Fessett hands me a list of tracts acquired from 1973 to 2022 that includes not only the organization's designated sanctuaries and preserves but also land acquired and passed to other groups. The Illinois Audubon Society has protected 5,862 Illinois acres that its land committee determined to be of conservation value. "The habitat is the big thing," she states, "but sometimes something stands out." The necessity for protection may be obvious, as with the Plum Island Eagle Sanctuary, a 45-acre island near Starved Rock State Park acquired by the group with the assistance of the Illinois Clean Energy Community Foundation in March 2004, saving it from threatened development and preserving not only a wintering site for eagles but Native American archaeological sites as well.
She further notes, however, that land acquisition decisions are not based solely on the potential benefit to bird species. More recently the "something" that stood out to spur recent purchases of three sites included bat caves, spotted dusky salamanders, and Blanding's turtles, with both the salamanders and turtles designated as state-endangered species. Also coming into the decision-making process, she adds, is whether there is a group nearby the parcel in question that would help steward it.
A group nearby that would help steward it... While reading about the handful of people who acted to form the organization in 1897, I saw the power of volunteers and grassroots movements, the ability of individuals working locally to achieve big wins for conservation. The IAS founders were people who had watched in real time as passenger pigeons were hunted to extinction and as the feathered-hat craze led to the slaughter of millions of birds. They were people who stood up to say, "No more."
Today, members of the 17 local chapters scattered across the state continue to commit their time on behalf of Illinois Audubon Society's mission to protect and educate. It is no small commitment. Whether it be the physically demanding work of habitat restoration performed under the guidance of the land management staff, or the challenges of educating local communities about the necessity for protections and inspiring them to act, the presence of volunteer stewards remains crucial.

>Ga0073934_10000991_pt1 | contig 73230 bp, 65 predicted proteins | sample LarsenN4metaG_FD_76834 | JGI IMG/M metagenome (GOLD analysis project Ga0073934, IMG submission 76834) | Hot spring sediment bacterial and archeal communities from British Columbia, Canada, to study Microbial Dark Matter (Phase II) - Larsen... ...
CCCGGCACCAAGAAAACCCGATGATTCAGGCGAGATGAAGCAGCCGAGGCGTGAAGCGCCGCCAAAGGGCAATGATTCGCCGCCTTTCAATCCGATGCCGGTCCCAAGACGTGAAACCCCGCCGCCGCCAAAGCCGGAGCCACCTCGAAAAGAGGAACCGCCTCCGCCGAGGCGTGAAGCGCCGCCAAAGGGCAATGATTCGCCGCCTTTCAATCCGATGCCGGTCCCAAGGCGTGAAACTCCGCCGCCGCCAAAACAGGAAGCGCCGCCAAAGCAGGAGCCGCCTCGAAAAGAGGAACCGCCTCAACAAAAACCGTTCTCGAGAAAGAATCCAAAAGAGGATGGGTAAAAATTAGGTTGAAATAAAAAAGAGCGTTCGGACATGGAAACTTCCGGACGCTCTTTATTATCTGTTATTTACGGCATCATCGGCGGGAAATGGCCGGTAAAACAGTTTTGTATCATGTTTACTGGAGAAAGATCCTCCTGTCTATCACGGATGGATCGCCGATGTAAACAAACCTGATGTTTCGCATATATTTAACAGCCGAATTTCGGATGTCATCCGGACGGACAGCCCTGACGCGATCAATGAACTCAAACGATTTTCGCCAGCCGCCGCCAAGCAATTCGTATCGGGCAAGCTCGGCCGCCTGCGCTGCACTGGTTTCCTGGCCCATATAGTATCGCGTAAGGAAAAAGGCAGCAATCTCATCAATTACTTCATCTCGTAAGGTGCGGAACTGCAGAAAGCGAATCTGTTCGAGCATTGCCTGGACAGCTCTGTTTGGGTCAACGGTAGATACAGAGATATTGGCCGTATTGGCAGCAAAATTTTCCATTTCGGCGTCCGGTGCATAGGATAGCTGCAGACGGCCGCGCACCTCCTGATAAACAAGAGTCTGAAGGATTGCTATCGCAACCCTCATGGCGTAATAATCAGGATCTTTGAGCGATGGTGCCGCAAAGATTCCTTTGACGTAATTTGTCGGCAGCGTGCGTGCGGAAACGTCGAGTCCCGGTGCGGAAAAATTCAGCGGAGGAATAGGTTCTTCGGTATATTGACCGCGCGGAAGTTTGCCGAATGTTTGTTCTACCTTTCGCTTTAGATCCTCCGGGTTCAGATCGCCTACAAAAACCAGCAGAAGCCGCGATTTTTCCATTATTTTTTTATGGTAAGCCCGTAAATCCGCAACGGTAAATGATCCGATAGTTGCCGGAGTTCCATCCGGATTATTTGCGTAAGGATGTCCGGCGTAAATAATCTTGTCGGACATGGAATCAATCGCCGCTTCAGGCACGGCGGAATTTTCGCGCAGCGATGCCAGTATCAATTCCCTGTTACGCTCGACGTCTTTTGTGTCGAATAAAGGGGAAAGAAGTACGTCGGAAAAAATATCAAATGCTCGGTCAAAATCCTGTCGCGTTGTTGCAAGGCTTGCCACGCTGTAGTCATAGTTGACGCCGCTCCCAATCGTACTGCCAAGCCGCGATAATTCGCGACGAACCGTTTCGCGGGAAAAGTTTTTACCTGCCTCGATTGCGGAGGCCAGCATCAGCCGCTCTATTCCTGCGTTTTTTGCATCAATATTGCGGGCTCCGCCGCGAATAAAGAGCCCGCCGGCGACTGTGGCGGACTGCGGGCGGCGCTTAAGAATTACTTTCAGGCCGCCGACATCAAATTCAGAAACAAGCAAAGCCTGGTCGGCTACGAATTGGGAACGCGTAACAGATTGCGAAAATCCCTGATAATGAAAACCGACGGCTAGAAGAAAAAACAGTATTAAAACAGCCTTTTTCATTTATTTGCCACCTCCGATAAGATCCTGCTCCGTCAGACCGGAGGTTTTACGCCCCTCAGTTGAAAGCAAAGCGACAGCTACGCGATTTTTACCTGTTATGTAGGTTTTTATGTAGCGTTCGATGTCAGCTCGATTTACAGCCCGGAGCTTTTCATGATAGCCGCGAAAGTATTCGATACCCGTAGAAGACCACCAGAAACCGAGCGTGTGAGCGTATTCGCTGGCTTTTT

Matt Hayes pauses and lifts his face skyward as he listens. We have moved from the headquarters onto the trails of the Adams Wildlife Sanctuary. Tall and soft-spoken, he is silent for a bit before determining that it is indeed a red-shouldered hawk he is hearing and not a blue jay. "Jays can mimic both red-tailed and red-shouldered hawks," he explains. The selection of Hayes as assistant to the executive director speaks to Illinois Audubon Society's continued commitment to the birds. He is a population biologist with advanced degrees earned from his study of sandhill cranes in Wisconsin and the Midwest with the International Crane Foundation. His most recent work is as an educator, teaching ornithology at University of Illinois Springfield.
The winding trails we follow through the woodland surrounding the Springfield state headquarters as we make our way toward the restored prairie habitat are a physical reminder of how the organization has tried, since its inception, to promote knowledge and involvement. Yes, these sanctuaries are established for wildlife – and recent studies show that urban tracts such as the Adams property are even more valuable than initially understood. It is now known that migrating birds may be drawn toward the lights of cities along their pathway, making even small urban stopover areas of greater importance. Yet the hours and hours of volunteer work involved in the ongoing trail maintenance, the invasive species removal, and the restoration of native habitat make this property an accessible sanctuary for people as well.